Cognitive Dissonance Theory: Wealth and Poverty

Cognitive dissonance is a theory in social psychology for how we experience dissonance, or inconsistency, and respond to it. A simple definition of cognitive dissonance theory states that individuals experience feelings of discomfort when encountering two or more conflicting beliefs, behaviors or attitudes. We find ways to reduce dissonance through behavioral or attitude changes. One example of cognitive dissonance theory is how Americans, many of whom live in relative wealth, react when confronted with extreme poverty.

This guest post is by Suellen Wenz, a former editor at Compassion International. She wrote a graduate research paper about a cognitive dissonance theory example that is near to our hearts: wealth and poverty. We asked if we could turn her paper into a blog article.

We’ve “de-academicized” it a bit so that you can better understand cognitive dissonance theory … and what it has to do with wealth and poverty.

A large family sits outside of grass and mud homes in Kenya.

The issue of the relative wealth of Western Christians contrasted with the desperate poverty among citizens of developing countries is compelling. As an editor at Compassion, I regularly see individual stories of extreme poverty and its effects — stories repeated in the lives of millions of children around the world.

More than 15,000 children under age of 5 die every day, mostly from preventable causes; nearly a billion people live in extreme poverty, on $1.90 a day. These statistics are almost too vast to comprehend. So how do we, who live comfortably in wealthy America and other Western nations, confront the extreme poverty of our brothers and sisters in poor countries around the world?

What do we do when faced with this reality, especially as Christians who hold to Christ’s teaching about caring for the poor?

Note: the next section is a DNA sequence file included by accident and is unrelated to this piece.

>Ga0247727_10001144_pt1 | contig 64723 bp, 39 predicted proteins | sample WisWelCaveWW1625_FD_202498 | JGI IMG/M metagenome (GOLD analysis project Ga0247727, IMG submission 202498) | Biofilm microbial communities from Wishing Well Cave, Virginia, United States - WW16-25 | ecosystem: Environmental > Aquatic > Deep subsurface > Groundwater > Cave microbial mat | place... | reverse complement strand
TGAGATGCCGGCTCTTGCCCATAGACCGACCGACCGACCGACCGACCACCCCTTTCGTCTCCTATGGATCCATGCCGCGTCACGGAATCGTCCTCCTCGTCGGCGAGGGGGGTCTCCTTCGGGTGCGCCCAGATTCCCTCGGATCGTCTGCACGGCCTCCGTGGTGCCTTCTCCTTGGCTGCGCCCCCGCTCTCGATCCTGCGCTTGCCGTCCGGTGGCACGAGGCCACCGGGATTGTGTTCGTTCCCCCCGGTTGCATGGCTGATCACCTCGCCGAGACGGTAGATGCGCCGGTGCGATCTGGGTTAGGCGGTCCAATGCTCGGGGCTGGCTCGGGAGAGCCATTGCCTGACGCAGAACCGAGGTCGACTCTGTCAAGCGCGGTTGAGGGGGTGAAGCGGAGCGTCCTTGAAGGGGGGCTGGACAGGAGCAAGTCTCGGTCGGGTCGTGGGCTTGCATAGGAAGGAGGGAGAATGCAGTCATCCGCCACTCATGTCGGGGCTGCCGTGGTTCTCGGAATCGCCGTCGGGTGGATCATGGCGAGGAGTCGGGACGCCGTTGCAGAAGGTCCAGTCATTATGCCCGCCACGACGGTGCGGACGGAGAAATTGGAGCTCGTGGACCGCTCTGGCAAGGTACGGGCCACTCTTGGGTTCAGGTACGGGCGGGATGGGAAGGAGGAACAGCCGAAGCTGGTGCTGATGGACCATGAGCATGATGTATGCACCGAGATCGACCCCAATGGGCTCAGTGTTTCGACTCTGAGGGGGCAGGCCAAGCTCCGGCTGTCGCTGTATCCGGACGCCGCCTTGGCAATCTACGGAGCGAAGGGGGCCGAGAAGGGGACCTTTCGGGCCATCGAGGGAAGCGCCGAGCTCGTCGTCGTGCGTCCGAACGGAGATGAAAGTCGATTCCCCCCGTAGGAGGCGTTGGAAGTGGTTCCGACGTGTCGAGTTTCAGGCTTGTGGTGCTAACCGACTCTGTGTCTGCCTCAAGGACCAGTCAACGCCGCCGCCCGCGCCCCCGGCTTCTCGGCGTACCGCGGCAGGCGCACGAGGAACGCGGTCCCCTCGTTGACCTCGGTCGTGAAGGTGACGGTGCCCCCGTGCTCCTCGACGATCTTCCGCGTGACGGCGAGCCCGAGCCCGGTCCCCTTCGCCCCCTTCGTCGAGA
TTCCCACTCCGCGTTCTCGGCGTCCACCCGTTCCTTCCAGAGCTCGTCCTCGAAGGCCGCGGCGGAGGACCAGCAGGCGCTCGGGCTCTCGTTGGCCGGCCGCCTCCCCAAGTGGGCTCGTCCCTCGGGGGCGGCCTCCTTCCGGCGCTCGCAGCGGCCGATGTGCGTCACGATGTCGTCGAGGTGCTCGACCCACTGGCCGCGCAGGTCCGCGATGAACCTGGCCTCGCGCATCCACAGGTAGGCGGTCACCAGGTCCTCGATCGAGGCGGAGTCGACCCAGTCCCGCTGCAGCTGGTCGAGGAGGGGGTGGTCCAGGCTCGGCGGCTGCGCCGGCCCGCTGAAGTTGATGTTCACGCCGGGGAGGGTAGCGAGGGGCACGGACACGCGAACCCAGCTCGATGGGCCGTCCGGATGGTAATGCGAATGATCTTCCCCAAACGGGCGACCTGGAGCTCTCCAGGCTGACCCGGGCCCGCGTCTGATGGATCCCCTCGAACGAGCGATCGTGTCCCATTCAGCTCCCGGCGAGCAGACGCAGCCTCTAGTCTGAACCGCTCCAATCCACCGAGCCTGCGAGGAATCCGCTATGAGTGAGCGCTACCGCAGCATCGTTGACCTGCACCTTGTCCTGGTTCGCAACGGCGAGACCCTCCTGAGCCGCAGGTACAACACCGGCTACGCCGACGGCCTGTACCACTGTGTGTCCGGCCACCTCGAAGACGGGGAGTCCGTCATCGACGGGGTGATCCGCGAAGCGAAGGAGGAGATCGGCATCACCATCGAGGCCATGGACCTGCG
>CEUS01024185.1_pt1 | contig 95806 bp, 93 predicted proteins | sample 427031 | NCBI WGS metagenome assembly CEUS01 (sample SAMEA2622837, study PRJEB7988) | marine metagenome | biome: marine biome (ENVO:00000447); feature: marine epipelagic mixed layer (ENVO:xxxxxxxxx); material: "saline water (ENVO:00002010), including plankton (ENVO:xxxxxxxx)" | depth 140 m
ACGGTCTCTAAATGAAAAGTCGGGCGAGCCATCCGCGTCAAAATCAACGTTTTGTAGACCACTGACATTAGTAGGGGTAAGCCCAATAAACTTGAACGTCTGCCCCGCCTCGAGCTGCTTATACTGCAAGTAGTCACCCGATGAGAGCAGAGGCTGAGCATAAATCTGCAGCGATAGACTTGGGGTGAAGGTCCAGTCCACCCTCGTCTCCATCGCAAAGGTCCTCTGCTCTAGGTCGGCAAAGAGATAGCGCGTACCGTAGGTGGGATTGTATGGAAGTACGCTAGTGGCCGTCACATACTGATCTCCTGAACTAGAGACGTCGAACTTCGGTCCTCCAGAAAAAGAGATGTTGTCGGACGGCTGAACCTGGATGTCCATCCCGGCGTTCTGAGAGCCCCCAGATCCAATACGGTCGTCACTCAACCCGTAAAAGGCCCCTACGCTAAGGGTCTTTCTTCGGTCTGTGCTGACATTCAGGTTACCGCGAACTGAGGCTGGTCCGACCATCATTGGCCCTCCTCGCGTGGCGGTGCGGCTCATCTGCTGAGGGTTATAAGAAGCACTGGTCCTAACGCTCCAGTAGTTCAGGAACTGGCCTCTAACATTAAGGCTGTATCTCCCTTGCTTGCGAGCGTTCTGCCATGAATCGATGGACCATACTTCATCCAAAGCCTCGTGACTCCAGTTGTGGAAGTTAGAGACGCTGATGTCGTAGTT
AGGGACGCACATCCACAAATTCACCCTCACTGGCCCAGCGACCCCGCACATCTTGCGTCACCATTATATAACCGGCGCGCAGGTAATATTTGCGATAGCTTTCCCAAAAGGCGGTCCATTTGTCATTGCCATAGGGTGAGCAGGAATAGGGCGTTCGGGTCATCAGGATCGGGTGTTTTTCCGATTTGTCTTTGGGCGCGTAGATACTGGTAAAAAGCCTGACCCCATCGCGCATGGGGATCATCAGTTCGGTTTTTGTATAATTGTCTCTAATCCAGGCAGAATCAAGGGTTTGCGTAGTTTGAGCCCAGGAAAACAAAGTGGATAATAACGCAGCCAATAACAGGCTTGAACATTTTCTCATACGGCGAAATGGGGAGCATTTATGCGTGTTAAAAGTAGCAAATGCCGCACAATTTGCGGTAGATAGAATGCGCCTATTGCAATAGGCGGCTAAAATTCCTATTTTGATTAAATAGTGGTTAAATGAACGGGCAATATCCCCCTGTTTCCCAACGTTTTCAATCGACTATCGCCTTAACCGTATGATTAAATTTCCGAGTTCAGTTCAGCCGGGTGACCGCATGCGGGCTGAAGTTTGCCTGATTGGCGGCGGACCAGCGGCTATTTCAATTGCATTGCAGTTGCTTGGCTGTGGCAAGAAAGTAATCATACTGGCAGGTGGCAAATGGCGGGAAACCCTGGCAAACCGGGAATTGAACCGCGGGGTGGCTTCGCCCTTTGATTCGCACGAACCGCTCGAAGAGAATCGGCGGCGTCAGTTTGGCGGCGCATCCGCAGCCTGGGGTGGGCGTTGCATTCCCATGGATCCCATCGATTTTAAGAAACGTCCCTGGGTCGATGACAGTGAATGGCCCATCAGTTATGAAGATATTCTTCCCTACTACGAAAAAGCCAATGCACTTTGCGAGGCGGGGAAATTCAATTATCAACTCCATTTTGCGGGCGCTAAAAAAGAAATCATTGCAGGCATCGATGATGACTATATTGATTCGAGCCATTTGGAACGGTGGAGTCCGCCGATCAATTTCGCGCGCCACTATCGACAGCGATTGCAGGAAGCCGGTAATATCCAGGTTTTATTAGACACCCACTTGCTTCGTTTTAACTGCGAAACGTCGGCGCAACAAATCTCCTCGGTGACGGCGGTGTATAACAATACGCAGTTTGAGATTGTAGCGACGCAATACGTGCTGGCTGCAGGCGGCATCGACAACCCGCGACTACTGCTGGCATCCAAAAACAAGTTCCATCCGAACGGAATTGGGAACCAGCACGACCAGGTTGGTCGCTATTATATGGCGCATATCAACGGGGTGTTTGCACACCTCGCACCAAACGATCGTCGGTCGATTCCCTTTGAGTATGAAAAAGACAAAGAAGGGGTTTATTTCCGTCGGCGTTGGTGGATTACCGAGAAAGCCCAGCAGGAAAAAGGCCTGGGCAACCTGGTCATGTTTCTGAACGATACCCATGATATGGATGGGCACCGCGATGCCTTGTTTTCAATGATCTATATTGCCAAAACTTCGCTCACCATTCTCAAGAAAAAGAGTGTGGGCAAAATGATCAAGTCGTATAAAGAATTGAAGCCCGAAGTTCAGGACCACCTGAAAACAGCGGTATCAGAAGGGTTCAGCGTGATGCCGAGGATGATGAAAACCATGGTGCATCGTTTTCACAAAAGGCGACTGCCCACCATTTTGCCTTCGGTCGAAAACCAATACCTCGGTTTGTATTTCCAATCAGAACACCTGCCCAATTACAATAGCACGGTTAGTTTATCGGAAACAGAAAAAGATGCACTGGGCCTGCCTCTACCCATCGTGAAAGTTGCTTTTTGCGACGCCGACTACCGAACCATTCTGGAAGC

Should it and does it bother us at all?

Why do we have all that we have, and why don’t they have anything? Are we conflicted over this?

Cognitive Dissonance Theory and the Economic Divide

As humans we like consistency. We are uncomfortable holding to contradictory beliefs and actions, and will try to minimize our discomfort, creating a balance between our thoughts and our actions. This is cognitive dissonance theory, an intrapersonal communication theory developed years ago by Leon Festinger, a psychologist from the United States.

According to this theory, an event or situation that produces conflict between our attitudes and our behaviors creates a tension that must be resolved — either by altering our beliefs or by altering our behaviors.

Dissonance is nearly unavoidable; we deal with it constantly to some degree or in some form. The more important a belief and/or action is relative to new, conflicting information, the greater the possible dissonance and the greater the need to resolve it.

The issue of magnitude is particularly important when it comes to wealth versus poverty.

Many Christians in America can be considered wealthy in global terms, and we often place high value on our lifestyles. We often feel our wealth is a God-given right or a gift from God, yet we simultaneously profess to hold to the biblical teaching about caring for the poor: